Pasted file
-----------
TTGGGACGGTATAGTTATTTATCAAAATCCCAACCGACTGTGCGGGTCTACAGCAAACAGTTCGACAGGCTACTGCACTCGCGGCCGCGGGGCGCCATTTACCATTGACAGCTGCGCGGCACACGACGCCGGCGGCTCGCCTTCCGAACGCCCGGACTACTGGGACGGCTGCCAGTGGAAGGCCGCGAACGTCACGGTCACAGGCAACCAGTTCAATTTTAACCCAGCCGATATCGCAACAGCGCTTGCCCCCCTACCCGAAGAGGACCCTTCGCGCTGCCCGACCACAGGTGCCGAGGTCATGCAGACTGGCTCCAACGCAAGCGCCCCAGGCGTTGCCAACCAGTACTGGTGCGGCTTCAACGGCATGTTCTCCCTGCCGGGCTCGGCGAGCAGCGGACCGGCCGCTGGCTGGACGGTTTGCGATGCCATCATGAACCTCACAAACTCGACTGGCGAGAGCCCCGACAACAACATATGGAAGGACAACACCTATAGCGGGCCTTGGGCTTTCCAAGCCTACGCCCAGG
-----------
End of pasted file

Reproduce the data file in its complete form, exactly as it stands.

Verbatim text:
TTGGGACGGTATAGTTATTTATCAAAATCCCAACCGACTGTGCGGGTCTACAGCAAACAGTTCGACAGGCTACTGCACTCGCGGCCGCGGGGCGCCATTTACCATTGACAGCTGCGCGGCACACGACGCCGGCGGCTCGCCTTCCGAACGCCCGGACTACTGGGACGGCTGCCAGTGGAAGGCCGCGAACGTCACGGTCACAGGCAACCAGTTCAATTTTAACCCAGCCGATATCGCAACAGCGCTTGCCCCCCTACCCGAAGAGGACCCTTCGCGCTGCCCGACCACAGGTGCCGAGGTCATGCAGACTGGCTCCAACGCAAGCGCCCCAGGCGTTGCCAACCAGTACTGGTGCGGCTTCAACGGCATGTTCTCCCTGCCGGGCTCGGCGAGCAGCGGACCGGCCGCTGGCTGGACGGTTTGCGATGCCATCATGAACCTCACAAACTCGACTGGCGAGAGCCCCGACAACAACATATGGAAGGACAACACCTATAGCGGGCCTTGGGCTTTCCAAGCCTACGCCCAGG